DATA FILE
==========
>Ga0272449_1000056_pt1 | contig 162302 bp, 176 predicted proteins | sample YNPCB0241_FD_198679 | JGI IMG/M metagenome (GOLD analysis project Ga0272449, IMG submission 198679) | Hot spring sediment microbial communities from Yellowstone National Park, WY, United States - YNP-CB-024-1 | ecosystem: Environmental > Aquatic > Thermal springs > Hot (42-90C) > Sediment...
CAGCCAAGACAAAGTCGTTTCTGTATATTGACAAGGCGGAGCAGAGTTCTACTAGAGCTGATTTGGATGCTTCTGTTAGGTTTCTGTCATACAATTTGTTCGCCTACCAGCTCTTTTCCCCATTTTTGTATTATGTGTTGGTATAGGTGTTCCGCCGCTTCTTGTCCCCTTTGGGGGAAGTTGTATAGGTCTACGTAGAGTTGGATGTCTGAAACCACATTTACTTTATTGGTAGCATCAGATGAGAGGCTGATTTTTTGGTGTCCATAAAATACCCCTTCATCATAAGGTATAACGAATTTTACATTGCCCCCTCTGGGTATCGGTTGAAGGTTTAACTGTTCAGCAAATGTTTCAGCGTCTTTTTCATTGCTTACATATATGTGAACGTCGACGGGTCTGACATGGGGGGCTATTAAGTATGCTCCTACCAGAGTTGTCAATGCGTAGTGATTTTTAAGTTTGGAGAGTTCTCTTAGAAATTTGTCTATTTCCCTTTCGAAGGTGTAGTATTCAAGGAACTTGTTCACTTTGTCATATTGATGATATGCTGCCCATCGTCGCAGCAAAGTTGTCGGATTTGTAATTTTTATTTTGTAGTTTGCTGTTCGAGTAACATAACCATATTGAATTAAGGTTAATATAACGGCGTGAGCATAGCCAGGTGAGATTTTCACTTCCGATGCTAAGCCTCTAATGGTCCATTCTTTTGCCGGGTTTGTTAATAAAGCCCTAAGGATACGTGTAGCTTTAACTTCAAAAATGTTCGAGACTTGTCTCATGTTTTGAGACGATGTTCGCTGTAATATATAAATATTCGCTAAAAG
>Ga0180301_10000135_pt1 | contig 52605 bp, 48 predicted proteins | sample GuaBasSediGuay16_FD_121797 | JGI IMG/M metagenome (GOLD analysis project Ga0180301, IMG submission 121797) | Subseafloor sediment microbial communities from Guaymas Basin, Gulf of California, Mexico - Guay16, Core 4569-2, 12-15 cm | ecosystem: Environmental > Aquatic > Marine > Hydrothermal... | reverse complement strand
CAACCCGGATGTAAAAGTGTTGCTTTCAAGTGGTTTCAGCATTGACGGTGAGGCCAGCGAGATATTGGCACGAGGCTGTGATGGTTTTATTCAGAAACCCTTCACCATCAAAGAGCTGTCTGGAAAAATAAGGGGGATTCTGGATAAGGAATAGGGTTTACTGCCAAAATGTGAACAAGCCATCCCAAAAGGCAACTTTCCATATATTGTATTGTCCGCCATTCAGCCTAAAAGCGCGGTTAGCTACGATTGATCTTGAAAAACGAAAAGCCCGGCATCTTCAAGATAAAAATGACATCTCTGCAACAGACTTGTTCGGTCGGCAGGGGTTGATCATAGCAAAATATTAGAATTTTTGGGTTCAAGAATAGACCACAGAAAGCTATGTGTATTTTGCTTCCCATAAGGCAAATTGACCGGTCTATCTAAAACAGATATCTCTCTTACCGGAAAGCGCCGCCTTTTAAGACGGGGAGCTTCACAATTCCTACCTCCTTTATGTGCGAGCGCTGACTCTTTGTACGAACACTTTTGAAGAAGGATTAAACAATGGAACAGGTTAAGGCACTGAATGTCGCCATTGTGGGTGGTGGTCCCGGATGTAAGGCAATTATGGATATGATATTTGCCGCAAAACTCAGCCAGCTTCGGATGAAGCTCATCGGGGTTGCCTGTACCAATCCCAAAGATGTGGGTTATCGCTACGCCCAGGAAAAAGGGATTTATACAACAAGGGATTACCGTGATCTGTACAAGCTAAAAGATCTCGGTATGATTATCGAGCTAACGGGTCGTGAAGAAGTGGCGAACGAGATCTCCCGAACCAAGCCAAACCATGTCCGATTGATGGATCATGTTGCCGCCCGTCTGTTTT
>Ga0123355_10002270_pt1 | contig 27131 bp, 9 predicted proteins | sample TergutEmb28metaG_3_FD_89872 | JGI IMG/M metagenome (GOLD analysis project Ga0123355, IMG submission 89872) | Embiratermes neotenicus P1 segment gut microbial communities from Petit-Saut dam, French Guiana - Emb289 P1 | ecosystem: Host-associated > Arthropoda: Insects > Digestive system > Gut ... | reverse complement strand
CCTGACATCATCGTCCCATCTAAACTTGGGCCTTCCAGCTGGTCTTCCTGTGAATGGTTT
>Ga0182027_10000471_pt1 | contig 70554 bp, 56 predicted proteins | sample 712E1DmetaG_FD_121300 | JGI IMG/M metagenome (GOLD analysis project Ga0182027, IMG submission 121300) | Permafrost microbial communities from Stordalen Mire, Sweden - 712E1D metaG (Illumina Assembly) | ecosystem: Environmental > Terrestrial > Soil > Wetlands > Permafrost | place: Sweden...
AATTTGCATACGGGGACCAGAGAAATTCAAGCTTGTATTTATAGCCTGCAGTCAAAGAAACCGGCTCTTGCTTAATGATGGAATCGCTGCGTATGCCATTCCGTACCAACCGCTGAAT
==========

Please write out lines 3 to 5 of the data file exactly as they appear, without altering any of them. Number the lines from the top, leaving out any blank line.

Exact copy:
>Ga0180301_10000135_pt1 | contig 52605 bp, 48 predicted proteins | sample GuaBasSediGuay16_FD_121797 | JGI IMG/M metagenome (GOLD analysis project Ga0180301, IMG submission 121797) | Subseafloor sediment microbial communities from Guaymas Basin, Gulf of California, Mexico - Guay16, Core 4569-2, 12-15 cm | ecosystem: Environmental > Aquatic > Marine > Hydrothermal... | reverse complement strand
CAACCCGGATGTAAAAGTGTTGCTTTCAAGTGGTTTCAGCATTGACGGTGAGGCCAGCGAGATATTGGCACGAGGCTGTGATGGTTTTATTCAGAAACCCTTCACCATCAAAGAGCTGTCTGGAAAAATAAGGGGGATTCTGGATAAGGAATAGGGTTTACTGCCAAAATGTGAACAAGCCATCCCAAAAGGCAACTTTCCATATATTGTATTGTCCGCCATTCAGCCTAAAAGCGCGGTTAGCTACGATTGATCTTGAAAAACGAAAAGCCCGGCATCTTCAAGATAAAAATGACATCTCTGCAACAGACTTGTTCGGTCGGCAGGGGTTGATCATAGCAAAATATTAGAATTTTTGGGTTCAAGAATAGACCACAGAAAGCTATGTGTATTTTGCTTCCCATAAGGCAAATTGACCGGTCTATCTAAAACAGATATCTCTCTTACCGGAAAGCGCCGCCTTTTAAGACGGGGAGCTTCACAATTCCTACCTCCTTTATGTGCGAGCGCTGACTCTTTGTACGAACACTTTTGAAGAAGGATTAAACAATGGAACAGGTTAAGGCACTGAATGTCGCCATTGTGGGTGGTGGTCCCGGATGTAAGGCAATTATGGATATGATATTTGCCGCAAAACTCAGCCAGCTTCGGATGAAGCTCATCGGGGTTGCCTGTACCAATCCCAAAGATGTGGGTTATCGCTACGCCCAGGAAAAAGGGATTTATACAACAAGGGATTACCGTGATCTGTACAAGCTAAAAGATCTCGGTATGATTATCGAGCTAACGGGTCGTGAAGAAGTGGCGAACGAGATCTCCCGAACCAAGCCAAACCATGTCCGATTGATGGATCATGTTGCCGCCCGTCTGTTTT
>Ga0123355_10002270_pt1 | contig 27131 bp, 9 predicted proteins | sample TergutEmb28metaG_3_FD_89872 | JGI IMG/M metagenome (GOLD analysis project Ga0123355, IMG submission 89872) | Embiratermes neotenicus P1 segment gut microbial communities from Petit-Saut dam, French Guiana - Emb289 P1 | ecosystem: Host-associated > Arthropoda: Insects > Digestive system > Gut ... | reverse complement strand